In her work, the artist speaks about the disappearance of authenticity and identity as well as the complexity of perceiving oneself as an individual. Her motifs reveal themselves in gym scenes, which the artist, in an effort to free herself of them, has selected from her own personal experience.
‘Recollections about the place where I vaulted, tumbled, and swung on a ring pushed such ideas into my mind. Gyms, full of children: short and tall, chunky and four-eyed, weak and energetic – everyone striving to perform the same tasks. Hanging, climbing, soaring, again hanging, and vaulting. Those now distant spaces and the things I used to do have stayed in my memory to this day. Because of the unrealised tasks, that time gives me no peace, pursuing me as if to remind me that certain norms must be met in life.’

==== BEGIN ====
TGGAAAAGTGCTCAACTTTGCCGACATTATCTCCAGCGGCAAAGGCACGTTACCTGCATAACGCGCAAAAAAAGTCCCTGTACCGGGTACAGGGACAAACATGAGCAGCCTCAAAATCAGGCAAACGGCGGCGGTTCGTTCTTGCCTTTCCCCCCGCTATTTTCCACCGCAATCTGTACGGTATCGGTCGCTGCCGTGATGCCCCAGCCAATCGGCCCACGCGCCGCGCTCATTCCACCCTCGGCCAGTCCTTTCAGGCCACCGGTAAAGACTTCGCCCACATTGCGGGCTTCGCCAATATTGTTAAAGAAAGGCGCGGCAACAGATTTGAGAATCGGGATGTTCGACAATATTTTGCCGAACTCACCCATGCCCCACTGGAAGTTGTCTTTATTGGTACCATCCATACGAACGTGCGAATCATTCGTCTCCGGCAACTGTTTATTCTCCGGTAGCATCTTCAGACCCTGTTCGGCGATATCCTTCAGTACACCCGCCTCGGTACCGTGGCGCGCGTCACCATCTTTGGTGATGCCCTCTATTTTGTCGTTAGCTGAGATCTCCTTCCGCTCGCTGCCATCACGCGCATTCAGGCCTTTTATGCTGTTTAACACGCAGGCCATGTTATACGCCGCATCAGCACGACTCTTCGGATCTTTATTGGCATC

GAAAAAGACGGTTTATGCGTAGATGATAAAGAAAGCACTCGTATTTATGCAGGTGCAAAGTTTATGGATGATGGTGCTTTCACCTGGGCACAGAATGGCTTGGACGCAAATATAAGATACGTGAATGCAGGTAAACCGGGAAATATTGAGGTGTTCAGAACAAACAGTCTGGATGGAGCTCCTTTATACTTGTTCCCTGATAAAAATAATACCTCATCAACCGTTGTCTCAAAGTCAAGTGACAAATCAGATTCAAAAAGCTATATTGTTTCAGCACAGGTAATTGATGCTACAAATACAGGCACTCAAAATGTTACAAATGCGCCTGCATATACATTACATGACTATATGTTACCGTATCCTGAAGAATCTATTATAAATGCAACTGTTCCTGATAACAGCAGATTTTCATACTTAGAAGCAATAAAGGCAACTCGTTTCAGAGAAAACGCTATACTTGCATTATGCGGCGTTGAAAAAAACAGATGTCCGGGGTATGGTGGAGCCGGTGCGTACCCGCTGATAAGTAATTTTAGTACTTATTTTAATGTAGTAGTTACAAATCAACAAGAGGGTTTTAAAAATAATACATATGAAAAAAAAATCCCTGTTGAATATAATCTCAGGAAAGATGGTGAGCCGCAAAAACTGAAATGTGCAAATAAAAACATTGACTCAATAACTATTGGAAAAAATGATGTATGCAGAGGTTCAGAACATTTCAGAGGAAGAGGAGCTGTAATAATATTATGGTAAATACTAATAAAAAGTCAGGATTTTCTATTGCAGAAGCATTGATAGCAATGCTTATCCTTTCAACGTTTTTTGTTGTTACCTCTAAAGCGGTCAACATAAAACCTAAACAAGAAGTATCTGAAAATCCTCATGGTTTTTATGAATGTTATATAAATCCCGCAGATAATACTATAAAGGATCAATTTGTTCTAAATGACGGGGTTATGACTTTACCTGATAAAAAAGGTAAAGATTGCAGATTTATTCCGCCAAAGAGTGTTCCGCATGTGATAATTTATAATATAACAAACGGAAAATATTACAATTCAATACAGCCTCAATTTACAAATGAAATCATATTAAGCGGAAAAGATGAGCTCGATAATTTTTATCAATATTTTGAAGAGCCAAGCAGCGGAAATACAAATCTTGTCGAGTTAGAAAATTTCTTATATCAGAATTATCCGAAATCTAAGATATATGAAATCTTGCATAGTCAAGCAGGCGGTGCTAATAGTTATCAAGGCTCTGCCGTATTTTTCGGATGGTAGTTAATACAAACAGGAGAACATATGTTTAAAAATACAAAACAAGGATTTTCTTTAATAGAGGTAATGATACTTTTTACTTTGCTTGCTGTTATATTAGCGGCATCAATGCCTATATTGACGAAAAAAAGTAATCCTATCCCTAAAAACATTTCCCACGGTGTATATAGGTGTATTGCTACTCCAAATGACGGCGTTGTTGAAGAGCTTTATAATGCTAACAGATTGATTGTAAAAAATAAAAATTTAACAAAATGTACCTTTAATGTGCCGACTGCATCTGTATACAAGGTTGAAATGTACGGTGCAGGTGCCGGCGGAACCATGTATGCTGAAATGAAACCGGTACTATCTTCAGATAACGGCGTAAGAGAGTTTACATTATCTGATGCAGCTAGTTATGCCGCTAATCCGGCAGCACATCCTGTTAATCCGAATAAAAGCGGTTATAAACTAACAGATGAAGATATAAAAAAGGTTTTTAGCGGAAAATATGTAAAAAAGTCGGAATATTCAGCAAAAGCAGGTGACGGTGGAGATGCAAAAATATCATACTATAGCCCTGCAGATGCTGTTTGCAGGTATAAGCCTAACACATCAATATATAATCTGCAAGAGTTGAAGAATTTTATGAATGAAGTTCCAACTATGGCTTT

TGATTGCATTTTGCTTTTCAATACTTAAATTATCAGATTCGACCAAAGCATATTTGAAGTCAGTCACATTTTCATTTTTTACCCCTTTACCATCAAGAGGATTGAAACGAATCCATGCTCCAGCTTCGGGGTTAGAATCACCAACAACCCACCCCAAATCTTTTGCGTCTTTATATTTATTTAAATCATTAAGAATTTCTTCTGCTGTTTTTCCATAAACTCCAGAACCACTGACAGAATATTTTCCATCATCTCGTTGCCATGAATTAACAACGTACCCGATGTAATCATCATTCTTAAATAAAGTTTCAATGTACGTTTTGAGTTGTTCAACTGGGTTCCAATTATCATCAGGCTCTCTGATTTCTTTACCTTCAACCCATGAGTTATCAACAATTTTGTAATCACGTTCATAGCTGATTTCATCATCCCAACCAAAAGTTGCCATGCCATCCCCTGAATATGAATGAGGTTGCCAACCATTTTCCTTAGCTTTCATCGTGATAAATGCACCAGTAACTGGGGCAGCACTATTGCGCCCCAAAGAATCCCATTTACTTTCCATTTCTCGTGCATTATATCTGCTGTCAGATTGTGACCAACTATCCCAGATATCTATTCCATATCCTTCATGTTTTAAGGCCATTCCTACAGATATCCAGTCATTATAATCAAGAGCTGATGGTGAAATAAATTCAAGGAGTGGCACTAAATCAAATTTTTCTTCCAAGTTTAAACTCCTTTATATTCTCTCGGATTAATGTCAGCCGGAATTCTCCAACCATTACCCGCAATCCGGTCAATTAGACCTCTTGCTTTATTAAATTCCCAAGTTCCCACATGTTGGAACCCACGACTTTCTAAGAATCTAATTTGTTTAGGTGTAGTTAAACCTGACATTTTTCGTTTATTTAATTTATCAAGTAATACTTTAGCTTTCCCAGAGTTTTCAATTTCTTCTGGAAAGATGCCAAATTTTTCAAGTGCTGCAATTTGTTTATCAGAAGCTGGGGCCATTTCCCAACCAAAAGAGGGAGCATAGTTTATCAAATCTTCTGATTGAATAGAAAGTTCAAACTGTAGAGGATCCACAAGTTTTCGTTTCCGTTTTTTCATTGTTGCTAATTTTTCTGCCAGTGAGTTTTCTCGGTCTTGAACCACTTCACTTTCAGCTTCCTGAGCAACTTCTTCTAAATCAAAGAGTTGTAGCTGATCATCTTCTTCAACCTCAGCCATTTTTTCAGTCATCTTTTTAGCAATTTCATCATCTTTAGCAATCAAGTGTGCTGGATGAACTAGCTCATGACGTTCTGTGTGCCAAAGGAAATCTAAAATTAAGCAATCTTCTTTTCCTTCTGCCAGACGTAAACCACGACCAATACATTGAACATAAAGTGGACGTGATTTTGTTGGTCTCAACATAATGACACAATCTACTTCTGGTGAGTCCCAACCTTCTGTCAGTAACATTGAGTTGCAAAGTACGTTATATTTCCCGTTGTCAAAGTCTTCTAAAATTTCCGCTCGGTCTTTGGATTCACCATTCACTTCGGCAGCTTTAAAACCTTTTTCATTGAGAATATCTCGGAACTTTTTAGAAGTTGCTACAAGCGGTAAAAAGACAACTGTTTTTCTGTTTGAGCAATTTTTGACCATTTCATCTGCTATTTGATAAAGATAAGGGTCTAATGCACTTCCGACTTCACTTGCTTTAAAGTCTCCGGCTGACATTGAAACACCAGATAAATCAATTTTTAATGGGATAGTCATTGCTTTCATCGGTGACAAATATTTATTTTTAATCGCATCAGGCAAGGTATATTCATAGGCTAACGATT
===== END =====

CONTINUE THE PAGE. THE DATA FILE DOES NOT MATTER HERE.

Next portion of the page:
Painter Eglė Butkutė, in her own way, questions those norms: what is normal, and what is no longer normal, combining her personal relationship with the past and the general social atmosphere of that time.
The landscape structure that dominates in the pictures has great meaning for the artist: she reflects on the past, as if by looking at the people milling around, at the very well known places, which are forever changing, they can become some sort of the fiction in her head. ‘My work is characterised by sketchiness; I am seeking to convey a hint of a recollection, a brief moment in time.’
Eglė Butkutė has won the Young Painter prize (in 2014).